'Chinese Communist Party strategy is turning harmless individuals, communities into resentful opponents'

ANI
·3-min read
Chinese President Xi Jinping
Chinese President Xi Jinping

Beijing [China], March 13 (ANI): China's widespread propaganda, continuous persecution of minorities and return to the cult of personality represent an echo of Mao's rule, says political consultant Kelly Alkhouli and adds that the country's open disdain and demeaning methods have pushed minorities to fervently cling to their cultural identity.

In an opinion piece in The Hill, Alkhouli says the Chinese Communist Party's Orwellian strategy is turning harmless individuals and communities into resentful opponents.

"From a strategic perspective, China's open disdain and demeaning methods have pushed minorities to fervently cling to their cultural identity. The CCP's Orwellian strategy is turning harmless individuals and communities into resentful opponents," she writes.

"China's widespread propaganda, continuous persecution of minorities and return to the cult of personality represent an echo of Mao's rule. Technological advancements allow for mass surveillance and extreme censorship, which have resulted in a dystopian police state where blind allegiance to the Chinese Communist Party (CCP) and leader Xi Jinping are demanded and enforced," she adds

Mao Zedong, also known as Chairman Mao, was a Chinese communist revolutionary who was the founder of the People's Republic of China, which he ruled as the chairman of the Chinese Communist Party from its establishment in 1949 until his death in 1976.

He is known for establishing an autocratic and totalitarian regime responsible for mass repression, as well as the destruction of religious and cultural artefacts and sites.

Alkhouli, who is also director of international relations at the Center of Political and Foreign Affairs, states that the religious statues have been destroyed, temples are required to showcase portraits of Xi in order to avoid demolition, and Catholic priests are chosen by the state and must incorporate the ideologies of Xi -- called "Xi Jinping Thought" -- into their sermons.

"Of course, the extent of religious subjugation is primarily dependent on the state's perceived threat of separatism, meaning that Tibetans and Uyghurs are regarded with even greater contempt and left to suffer through more coercive and aggressive methods," she says.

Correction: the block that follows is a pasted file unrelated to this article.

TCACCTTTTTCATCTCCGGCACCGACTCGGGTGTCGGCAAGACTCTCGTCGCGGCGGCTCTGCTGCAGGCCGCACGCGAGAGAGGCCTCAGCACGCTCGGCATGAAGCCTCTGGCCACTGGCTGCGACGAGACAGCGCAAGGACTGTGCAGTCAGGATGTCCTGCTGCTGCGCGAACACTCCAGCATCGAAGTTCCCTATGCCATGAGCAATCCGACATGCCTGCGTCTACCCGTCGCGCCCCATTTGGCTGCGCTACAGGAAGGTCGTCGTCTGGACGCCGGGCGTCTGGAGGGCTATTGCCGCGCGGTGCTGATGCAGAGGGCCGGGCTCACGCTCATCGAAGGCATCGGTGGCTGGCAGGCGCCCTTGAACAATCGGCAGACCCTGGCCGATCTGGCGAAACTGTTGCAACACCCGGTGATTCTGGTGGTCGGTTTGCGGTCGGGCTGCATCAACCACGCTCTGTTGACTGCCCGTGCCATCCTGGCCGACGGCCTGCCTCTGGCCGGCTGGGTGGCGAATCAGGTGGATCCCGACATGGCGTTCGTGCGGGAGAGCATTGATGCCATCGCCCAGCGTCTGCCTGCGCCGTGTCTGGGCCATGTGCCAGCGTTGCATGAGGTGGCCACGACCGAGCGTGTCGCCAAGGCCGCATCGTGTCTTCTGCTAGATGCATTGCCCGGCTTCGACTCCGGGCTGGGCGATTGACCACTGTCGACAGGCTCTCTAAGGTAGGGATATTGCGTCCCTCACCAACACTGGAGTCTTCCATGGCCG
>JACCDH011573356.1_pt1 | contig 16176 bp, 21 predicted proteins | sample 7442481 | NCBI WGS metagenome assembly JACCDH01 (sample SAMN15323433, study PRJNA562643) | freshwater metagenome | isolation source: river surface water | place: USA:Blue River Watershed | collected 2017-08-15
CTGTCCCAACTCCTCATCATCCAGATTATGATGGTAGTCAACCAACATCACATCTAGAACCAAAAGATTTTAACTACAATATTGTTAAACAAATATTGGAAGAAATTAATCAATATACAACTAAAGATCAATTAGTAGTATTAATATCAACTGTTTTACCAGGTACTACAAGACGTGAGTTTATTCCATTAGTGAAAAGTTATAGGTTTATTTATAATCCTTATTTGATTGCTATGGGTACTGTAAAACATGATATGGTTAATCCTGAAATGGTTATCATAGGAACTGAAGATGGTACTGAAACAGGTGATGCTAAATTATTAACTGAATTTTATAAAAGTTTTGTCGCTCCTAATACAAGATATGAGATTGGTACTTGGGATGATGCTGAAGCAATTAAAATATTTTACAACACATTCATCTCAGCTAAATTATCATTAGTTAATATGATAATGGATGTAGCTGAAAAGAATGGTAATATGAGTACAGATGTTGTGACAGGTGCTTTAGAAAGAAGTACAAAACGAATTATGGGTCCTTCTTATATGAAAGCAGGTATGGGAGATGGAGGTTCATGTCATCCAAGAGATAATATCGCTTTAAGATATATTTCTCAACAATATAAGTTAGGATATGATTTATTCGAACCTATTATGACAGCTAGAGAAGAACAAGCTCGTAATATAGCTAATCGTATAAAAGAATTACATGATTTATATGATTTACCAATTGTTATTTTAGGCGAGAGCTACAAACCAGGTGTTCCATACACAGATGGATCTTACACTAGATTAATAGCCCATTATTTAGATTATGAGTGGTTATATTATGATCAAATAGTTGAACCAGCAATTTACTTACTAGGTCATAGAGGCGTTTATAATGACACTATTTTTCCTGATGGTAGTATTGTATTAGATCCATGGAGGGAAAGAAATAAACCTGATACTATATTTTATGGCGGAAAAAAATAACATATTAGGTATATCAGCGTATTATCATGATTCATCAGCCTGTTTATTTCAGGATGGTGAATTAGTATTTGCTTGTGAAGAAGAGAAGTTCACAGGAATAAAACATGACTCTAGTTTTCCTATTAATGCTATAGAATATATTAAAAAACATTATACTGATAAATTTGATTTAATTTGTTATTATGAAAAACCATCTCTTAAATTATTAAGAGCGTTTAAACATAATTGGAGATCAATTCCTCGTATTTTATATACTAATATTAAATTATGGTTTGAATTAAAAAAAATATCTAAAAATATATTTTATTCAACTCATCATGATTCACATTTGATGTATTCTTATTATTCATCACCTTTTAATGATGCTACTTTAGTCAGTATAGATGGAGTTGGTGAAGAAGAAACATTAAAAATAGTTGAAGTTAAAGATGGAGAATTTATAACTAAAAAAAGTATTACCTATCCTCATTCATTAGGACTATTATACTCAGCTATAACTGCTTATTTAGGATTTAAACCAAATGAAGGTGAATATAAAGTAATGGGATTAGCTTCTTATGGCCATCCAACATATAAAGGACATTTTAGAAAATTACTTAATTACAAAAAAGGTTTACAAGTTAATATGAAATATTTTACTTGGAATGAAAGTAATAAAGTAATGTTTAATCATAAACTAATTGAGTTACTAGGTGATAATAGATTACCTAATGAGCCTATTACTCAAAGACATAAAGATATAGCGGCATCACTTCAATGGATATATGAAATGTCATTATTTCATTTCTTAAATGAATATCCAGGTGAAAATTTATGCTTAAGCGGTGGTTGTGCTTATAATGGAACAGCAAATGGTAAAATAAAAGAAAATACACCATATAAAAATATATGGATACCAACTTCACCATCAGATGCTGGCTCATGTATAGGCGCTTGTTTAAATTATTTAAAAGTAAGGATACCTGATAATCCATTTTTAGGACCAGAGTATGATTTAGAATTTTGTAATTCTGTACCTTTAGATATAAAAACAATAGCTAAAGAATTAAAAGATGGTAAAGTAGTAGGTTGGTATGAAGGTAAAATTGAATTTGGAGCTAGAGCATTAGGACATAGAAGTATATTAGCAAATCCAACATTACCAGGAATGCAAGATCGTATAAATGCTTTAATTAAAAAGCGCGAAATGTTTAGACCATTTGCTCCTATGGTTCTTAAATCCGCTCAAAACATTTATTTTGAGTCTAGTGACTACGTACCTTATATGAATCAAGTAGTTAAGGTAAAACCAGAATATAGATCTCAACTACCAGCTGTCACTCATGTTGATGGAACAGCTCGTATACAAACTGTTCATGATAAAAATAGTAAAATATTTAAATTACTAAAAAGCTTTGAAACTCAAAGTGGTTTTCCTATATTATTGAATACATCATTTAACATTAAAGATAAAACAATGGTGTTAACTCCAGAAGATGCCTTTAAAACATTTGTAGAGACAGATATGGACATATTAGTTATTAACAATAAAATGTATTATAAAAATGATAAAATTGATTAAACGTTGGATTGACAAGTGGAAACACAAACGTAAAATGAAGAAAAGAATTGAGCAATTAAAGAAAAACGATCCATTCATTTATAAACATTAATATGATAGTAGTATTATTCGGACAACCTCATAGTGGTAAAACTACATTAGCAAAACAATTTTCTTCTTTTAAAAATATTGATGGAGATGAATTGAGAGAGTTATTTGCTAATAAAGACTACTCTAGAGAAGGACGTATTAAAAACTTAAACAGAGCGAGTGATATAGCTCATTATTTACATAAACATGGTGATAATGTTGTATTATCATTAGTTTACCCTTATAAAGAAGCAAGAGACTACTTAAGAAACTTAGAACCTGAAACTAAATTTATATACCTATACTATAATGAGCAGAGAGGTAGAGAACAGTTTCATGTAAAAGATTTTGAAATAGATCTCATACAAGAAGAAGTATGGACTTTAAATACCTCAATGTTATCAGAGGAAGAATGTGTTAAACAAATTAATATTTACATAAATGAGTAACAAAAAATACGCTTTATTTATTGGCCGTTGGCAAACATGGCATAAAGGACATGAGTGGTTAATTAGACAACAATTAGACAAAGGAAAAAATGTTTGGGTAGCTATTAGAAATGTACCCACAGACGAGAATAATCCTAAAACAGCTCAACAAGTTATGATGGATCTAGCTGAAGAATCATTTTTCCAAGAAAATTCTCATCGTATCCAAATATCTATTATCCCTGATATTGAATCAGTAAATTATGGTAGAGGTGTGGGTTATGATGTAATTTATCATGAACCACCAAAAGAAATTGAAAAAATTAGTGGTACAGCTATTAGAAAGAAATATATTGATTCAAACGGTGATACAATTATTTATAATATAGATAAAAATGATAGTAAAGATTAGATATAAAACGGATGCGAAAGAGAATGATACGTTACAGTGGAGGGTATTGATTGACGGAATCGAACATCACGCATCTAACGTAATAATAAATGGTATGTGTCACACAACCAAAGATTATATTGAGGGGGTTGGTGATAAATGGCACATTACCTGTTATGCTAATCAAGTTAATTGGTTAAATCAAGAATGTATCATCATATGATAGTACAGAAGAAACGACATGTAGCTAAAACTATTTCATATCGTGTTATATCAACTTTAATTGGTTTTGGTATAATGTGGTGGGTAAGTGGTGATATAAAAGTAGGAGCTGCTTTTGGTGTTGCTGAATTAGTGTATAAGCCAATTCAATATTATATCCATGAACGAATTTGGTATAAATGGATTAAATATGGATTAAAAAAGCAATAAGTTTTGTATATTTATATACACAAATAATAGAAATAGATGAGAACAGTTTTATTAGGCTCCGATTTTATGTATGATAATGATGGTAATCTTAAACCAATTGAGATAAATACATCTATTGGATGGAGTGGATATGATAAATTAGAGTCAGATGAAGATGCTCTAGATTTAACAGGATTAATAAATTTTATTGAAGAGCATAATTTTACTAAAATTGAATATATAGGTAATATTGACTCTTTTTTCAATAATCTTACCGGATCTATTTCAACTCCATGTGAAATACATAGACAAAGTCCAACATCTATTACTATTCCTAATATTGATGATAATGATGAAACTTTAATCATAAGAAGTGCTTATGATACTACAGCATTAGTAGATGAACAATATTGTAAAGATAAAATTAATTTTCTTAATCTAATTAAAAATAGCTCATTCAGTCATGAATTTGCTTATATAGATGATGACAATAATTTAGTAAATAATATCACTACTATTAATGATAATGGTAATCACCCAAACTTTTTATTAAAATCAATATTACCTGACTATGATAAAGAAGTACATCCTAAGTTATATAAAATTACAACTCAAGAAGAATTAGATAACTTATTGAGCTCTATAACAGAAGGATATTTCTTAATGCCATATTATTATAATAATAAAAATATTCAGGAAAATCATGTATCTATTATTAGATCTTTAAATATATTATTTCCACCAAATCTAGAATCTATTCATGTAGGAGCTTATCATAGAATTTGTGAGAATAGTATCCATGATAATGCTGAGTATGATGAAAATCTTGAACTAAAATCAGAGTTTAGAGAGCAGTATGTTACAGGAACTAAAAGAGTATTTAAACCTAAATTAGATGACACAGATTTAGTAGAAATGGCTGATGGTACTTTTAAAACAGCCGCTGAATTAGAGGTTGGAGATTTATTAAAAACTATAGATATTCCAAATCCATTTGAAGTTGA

The Chinese Communist Party attempts to undermine and suppress their culture and religion, she notes.

"They regard the Tibetan language as a vessel for separatism, have ordered the destruction of Tibetan Buddhist prayer flags, and monasteries are restricted by officials," she says.

In 1995, the Chinese government kidnapped the 11th Panchen Lama, the second most important figure after the Dalai Lama, when he was only 6 years old in order to replace him with a CCP loyalist.

Monks are required to fill out a reincarnation application that must be approved by several government agencies.

"The CCP is using this law to justify their meddling in choosing the reincarnation of the 15th Dalai Lama. Tibetan persecution has intensified under Xi's rule and, in 2020, over half a million Tibetans, mainly farmers, were sent to labour camps to reduce laziness," she writes.

In Xinjiang, the state has adopted a similar demeaning attitude in their relentless pursuit of homogeneity, she writes.

"In fact, the Party Secretary of Xinjiang is Chen Quanguo, the former Party Secretary of TAR, who transferred because of his success in containing the separatist threat. Under his watchful eye, Xinjiang is undergoing a vigorous Sinicization campaign, families have been separated, and more than 1.5 million Uyghurs have been arbitrarily detained and sent to reeducation camps," she adds. (ANI)